Congratulations to Thu D. Nguyen, current Chair of the Computer Science Department, for being selected as the next School of Arts and Sciences Area Dean for Mathematical and Physical Sciences effective July 1st, 2019.
Executive Dean Peter March's announcement follows:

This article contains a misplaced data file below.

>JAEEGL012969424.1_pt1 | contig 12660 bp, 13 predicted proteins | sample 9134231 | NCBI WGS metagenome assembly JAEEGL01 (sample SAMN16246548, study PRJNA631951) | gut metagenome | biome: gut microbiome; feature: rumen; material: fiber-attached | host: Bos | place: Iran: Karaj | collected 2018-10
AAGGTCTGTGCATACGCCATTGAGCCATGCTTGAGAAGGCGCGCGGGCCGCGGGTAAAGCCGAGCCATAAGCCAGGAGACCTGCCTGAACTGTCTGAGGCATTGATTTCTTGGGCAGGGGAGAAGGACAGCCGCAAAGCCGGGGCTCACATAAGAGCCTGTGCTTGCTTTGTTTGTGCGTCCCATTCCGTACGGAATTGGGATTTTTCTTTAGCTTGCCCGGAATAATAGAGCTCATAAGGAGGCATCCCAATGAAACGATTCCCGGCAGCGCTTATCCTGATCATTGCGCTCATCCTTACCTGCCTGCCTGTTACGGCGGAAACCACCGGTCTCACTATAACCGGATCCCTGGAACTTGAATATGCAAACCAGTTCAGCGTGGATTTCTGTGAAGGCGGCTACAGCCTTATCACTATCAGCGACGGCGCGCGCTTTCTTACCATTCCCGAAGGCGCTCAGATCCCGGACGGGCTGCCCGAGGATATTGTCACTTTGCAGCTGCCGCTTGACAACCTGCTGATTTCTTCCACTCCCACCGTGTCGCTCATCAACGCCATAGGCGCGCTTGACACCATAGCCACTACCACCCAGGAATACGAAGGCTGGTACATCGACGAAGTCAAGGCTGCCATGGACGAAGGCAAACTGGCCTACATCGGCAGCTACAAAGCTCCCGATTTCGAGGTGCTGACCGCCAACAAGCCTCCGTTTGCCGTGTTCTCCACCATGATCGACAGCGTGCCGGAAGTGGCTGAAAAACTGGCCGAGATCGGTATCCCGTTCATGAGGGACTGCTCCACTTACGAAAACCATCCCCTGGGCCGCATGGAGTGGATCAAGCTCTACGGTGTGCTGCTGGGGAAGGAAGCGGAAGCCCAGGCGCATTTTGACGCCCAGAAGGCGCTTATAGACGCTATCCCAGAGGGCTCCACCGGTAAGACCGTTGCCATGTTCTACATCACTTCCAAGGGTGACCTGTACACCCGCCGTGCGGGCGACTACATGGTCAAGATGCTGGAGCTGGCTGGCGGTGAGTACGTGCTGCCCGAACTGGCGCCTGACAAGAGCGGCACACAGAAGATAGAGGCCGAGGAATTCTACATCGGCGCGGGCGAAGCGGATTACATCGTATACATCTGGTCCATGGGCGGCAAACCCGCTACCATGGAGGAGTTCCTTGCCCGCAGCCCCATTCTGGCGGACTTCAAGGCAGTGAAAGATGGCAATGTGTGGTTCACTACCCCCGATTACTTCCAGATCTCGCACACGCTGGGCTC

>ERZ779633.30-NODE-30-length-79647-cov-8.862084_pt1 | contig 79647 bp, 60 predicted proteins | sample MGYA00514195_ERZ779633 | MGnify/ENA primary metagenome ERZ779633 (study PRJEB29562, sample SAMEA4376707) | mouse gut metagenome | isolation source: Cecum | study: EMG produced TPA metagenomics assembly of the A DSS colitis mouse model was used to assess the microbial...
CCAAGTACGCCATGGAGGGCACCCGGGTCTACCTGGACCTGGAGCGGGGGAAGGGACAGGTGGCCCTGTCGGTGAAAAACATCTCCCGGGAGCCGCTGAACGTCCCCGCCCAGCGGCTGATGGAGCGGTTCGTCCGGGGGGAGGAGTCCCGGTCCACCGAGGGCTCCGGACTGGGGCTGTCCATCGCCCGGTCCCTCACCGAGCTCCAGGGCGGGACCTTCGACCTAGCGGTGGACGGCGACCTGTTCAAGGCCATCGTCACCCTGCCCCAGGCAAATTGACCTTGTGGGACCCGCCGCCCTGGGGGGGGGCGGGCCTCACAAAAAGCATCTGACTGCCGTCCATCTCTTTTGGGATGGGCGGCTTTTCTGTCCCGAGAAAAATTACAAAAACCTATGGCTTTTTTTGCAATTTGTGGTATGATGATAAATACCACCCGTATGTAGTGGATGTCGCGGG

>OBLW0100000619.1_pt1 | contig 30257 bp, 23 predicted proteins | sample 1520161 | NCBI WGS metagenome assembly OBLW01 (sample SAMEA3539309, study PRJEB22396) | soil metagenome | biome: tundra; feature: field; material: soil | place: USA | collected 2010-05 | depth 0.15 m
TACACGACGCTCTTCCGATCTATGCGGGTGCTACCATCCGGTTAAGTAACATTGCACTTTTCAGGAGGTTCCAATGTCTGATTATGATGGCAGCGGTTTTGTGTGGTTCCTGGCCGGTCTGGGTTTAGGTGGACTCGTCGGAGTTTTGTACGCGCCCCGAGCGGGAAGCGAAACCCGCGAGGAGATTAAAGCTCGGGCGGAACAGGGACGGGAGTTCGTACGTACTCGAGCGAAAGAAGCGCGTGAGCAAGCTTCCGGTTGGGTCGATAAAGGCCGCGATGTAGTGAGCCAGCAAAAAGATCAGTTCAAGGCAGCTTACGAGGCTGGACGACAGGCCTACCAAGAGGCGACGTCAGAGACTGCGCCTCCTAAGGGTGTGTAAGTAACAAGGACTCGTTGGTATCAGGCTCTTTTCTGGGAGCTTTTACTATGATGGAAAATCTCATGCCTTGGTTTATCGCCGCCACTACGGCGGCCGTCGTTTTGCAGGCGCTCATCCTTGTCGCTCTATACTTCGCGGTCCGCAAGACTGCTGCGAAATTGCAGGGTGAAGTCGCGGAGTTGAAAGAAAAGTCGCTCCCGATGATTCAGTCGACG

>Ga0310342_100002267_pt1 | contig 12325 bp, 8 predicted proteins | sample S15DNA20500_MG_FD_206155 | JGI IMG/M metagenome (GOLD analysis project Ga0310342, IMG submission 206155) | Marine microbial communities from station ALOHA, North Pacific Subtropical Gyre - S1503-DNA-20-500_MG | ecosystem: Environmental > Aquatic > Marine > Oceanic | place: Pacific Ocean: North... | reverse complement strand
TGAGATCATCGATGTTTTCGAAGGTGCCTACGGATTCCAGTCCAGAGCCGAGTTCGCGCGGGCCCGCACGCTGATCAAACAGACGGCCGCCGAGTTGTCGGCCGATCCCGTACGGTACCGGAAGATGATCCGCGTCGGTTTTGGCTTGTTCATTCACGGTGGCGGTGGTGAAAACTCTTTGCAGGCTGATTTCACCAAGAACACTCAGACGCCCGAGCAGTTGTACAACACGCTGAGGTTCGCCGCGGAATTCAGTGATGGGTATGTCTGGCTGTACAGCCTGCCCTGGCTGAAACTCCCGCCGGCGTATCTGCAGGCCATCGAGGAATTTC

Dear Colleagues, I am pleased to announce that Thu D. Nguyen, a professor of computer science and chair of the department, has been named Area Dean for Mathematical and Physical Sciences effective July 1, 2019. He succeeds Ron Ransome who stepped down after six years of outstanding service. Thu joined the Rutgers faculty in 1999 and has been serving in leadership roles within the computer science department during a time of rapid technological change. Thu has helped keep our programs on the leading edge, worked to make the overall field more diverse, and pursued research that has explored ways to improve computer science teaching. As associate chair for five years, and chair for the last two, Thu oversaw an expansion of computer science faculty, especially in the ranks of the teaching professors and professors of practice, who he recruited, supervised, and mentored. He has also helped develop a plan to create an undergraduate program in data science. Thu works on the cusp of change in his field. He helped with the creation of the Douglass-SAS-DIMACS Living-Learning Community for Women in Computer Science and is a strong supporter of this critical program. He is a co-principal investigator on a National Science Foundation-funded project to create professional development programs for high school computer science teachers and administrators. Thu has also been a co-organizer of the New Jersey Summit on Scalability and Diversity in Computer Science Education that has taken place annually at Rutgers since 2016 and brings together educators, policy-makers, and industry officials. Thu received his bachelor’s degree from the University of California, Berkeley; his master’s degree from the Massachusetts Institute of Technology; and his doctorate from the University of Washington. His research focuses on building efficient, sustainable, and dependable computer systems and improving computer science education. As Area Dean, he will work with department chairs in the Mathematical and Physical Sciences and the Executive Dean to assist with hiring and promotion of faculty, maintain oversight of undergraduate and graduate instruction within departments and programs, and work with faculty and chairs to promote professional and departmental development. He also participates in the strategic planning and decision-making process of the School of Arts and Sciences providing recommendations and assistance to the Executive Dean. Please join me in congratulating Thu and welcoming him to our leadership team. Sincerely, Peter March